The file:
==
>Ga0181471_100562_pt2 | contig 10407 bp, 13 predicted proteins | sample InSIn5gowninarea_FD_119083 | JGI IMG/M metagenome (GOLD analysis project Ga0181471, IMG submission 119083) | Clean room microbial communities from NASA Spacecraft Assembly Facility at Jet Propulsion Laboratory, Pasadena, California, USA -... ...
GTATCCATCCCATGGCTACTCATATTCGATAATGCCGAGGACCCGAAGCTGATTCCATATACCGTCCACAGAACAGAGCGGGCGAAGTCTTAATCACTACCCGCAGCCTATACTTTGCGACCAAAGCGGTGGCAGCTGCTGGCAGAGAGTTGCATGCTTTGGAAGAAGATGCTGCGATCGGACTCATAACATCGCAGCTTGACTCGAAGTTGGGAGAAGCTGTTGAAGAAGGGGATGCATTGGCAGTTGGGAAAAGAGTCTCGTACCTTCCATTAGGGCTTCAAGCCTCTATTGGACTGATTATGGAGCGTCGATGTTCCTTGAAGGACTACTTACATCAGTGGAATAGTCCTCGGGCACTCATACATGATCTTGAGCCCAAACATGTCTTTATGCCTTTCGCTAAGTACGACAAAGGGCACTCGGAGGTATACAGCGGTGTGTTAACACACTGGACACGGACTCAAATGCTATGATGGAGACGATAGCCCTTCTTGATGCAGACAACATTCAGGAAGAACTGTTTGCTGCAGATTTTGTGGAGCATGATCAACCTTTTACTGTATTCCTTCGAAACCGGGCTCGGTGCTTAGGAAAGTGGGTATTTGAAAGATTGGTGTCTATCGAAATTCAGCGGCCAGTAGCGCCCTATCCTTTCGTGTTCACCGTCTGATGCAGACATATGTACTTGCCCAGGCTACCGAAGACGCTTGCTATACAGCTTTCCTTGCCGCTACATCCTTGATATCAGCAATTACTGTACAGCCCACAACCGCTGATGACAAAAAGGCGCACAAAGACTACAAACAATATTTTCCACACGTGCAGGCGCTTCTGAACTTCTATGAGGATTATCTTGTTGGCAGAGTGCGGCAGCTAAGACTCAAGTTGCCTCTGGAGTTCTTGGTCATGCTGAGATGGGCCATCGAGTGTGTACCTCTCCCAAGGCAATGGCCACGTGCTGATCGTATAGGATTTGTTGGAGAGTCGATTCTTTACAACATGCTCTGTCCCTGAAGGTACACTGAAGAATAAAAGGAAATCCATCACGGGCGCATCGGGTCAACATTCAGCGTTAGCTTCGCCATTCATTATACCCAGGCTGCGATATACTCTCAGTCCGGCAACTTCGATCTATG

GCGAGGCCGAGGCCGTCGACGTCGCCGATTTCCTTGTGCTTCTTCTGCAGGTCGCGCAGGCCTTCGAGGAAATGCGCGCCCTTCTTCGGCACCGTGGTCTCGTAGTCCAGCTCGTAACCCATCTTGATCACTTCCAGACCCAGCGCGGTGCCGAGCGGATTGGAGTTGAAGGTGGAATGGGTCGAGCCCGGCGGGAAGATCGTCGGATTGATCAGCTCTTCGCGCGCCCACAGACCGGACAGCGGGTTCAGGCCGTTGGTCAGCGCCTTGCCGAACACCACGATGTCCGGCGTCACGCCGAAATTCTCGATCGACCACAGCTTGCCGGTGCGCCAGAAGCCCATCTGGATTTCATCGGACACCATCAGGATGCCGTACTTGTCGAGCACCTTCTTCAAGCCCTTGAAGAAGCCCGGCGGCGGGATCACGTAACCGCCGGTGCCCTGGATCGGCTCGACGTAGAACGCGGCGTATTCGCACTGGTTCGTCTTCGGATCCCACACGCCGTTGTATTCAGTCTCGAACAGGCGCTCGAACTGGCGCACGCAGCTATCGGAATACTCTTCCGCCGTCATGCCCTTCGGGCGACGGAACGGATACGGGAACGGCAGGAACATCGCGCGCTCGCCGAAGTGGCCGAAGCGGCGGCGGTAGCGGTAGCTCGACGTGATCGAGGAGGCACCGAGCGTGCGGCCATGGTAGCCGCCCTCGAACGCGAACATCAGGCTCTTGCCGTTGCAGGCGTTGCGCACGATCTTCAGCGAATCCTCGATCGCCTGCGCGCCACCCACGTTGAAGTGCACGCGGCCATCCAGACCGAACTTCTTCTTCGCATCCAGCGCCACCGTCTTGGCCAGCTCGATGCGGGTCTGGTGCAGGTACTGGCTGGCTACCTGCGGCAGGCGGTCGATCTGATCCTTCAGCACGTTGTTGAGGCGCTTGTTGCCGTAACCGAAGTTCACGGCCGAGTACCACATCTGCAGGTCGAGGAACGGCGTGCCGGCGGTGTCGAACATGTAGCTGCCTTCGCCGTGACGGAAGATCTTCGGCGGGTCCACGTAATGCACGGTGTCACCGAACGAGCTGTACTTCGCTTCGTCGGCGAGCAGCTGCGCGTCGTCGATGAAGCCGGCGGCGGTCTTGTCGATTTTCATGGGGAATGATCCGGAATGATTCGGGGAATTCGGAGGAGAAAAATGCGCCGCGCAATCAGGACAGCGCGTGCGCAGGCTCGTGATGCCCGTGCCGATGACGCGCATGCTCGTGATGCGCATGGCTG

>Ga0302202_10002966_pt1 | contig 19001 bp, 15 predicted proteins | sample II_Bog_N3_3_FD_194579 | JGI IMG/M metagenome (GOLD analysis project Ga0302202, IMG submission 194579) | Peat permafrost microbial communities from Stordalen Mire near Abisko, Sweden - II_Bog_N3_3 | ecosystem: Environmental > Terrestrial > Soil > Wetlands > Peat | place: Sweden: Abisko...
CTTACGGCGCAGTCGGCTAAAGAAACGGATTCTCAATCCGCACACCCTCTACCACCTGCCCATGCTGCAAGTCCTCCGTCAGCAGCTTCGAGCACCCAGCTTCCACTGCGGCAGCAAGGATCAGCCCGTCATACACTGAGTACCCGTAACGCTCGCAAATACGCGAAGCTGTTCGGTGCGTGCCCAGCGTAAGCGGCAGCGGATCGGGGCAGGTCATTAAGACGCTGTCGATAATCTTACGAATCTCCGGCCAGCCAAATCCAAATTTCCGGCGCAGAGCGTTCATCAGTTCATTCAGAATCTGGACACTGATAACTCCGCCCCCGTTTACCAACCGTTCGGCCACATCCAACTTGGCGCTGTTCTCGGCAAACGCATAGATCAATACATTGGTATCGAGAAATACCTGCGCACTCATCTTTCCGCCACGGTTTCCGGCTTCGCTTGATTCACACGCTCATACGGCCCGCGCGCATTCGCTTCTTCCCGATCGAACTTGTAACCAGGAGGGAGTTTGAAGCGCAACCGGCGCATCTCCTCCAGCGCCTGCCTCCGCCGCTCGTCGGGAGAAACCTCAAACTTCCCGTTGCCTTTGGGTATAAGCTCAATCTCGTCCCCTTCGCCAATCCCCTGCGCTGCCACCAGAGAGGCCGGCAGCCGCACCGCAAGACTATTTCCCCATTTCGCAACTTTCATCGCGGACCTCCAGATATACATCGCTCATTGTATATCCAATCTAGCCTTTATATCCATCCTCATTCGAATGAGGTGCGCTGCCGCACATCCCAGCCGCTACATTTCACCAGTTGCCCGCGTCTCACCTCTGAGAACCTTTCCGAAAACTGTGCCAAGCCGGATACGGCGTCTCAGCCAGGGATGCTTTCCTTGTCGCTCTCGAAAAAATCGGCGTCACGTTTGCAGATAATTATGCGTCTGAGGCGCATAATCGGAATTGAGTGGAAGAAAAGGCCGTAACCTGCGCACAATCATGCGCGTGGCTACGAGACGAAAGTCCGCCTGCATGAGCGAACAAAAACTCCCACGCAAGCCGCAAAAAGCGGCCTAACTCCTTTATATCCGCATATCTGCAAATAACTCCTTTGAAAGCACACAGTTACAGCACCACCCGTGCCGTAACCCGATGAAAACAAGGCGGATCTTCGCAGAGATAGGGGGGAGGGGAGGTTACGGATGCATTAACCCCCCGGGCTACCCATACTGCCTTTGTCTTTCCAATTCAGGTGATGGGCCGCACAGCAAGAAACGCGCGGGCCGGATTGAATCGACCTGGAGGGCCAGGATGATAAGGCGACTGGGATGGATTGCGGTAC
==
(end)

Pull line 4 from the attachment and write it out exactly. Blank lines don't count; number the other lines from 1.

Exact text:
>Ga0302202_10002966_pt1 | contig 19001 bp, 15 predicted proteins | sample II_Bog_N3_3_FD_194579 | JGI IMG/M metagenome (GOLD analysis project Ga0302202, IMG submission 194579) | Peat permafrost microbial communities from Stordalen Mire near Abisko, Sweden - II_Bog_N3_3 | ecosystem: Environmental > Terrestrial > Soil > Wetlands > Peat | place: Sweden: Abisko...